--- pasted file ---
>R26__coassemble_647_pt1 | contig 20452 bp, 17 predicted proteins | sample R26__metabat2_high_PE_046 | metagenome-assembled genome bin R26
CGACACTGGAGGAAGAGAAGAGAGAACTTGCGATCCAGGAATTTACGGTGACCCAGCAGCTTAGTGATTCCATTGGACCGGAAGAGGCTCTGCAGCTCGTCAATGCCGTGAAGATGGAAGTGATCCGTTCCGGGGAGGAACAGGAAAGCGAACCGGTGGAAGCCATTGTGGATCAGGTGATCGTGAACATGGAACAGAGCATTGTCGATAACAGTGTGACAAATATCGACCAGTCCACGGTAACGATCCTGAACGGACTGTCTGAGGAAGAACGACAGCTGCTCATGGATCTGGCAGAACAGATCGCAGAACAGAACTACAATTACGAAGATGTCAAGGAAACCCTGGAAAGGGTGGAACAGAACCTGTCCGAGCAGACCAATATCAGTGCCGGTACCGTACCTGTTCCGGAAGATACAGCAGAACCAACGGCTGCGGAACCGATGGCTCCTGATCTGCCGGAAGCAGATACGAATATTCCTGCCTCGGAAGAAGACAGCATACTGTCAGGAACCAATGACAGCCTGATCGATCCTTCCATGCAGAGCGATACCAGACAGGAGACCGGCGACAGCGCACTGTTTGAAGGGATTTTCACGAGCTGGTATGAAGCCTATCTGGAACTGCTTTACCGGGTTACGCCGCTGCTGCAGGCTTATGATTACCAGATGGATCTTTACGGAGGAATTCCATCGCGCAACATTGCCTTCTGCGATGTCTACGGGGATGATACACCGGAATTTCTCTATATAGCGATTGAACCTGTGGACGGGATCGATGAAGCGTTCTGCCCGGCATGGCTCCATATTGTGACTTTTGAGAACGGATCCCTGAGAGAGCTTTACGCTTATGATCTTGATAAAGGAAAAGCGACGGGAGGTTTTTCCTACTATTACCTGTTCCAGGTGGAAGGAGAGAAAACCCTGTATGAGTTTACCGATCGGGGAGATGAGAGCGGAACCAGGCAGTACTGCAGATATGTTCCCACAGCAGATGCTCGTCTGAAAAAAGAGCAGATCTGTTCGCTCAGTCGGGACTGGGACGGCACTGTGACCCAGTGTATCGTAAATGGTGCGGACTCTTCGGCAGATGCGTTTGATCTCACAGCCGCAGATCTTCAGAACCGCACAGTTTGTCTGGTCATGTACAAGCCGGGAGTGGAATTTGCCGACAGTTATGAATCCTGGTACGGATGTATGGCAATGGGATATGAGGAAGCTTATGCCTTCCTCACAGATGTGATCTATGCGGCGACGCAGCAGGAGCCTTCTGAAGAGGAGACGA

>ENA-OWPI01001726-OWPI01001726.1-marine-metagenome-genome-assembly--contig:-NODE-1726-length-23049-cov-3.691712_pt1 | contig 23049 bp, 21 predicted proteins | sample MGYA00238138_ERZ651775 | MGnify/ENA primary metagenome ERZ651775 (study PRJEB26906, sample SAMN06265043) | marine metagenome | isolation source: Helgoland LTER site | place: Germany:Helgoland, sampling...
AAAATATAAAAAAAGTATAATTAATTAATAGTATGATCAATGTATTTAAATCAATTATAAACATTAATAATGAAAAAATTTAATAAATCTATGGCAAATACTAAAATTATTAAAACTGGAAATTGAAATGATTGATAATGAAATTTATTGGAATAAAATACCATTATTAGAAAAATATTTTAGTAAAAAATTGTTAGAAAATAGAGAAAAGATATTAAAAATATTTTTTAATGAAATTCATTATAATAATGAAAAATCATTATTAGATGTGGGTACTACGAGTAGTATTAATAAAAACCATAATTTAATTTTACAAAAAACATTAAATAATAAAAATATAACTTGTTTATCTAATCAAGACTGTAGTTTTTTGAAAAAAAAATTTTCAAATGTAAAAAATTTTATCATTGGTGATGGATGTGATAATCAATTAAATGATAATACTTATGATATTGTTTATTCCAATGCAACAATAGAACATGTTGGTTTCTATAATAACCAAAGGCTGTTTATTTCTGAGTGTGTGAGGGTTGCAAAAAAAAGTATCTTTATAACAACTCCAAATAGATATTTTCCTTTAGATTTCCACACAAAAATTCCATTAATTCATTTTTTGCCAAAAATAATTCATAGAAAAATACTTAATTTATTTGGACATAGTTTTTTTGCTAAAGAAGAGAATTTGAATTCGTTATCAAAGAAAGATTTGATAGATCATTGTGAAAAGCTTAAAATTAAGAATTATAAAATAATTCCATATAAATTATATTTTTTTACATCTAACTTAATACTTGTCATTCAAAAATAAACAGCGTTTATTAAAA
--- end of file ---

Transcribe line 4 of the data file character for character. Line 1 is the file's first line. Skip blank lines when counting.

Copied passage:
AAAATATAAAAAAAGTATAATTAATTAATAGTATGATCAATGTATTTAAATCAATTATAAACATTAATAATGAAAAAATTTAATAAATCTATGGCAAATACTAAAATTATTAAAACTGGAAATTGAAATGATTGATAATGAAATTTATTGGAATAAAATACCATTATTAGAAAAATATTTTAGTAAAAAATTGTTAGAAAATAGAGAAAAGATATTAAAAATATTTTTTAATGAAATTCATTATAATAATGAAAAATCATTATTAGATGTGGGTACTACGAGTAGTATTAATAAAAACCATAATTTAATTTTACAAAAAACATTAAATAATAAAAATATAACTTGTTTATCTAATCAAGACTGTAGTTTTTTGAAAAAAAAATTTTCAAATGTAAAAAATTTTATCATTGGTGATGGATGTGATAATCAATTAAATGATAATACTTATGATATTGTTTATTCCAATGCAACAATAGAACATGTTGGTTTCTATAATAACCAAAGGCTGTTTATTTCTGAGTGTGTGAGGGTTGCAAAAAAAAGTATCTTTATAACAACTCCAAATAGATATTTTCCTTTAGATTTCCACACAAAAATTCCATTAATTCATTTTTTGCCAAAAATAATTCATAGAAAAATACTTAATTTATTTGGACATAGTTTTTTTGCTAAAGAAGAGAATTTGAATTCGTTATCAAAGAAAGATTTGATAGATCATTGTGAAAAGCTTAAAATTAAGAATTATAAAATAATTCCATATAAATTATATTTTTTTACATCTAACTTAATACTTGTCATTCAAAAATAAACAGCGTTTATTAAAA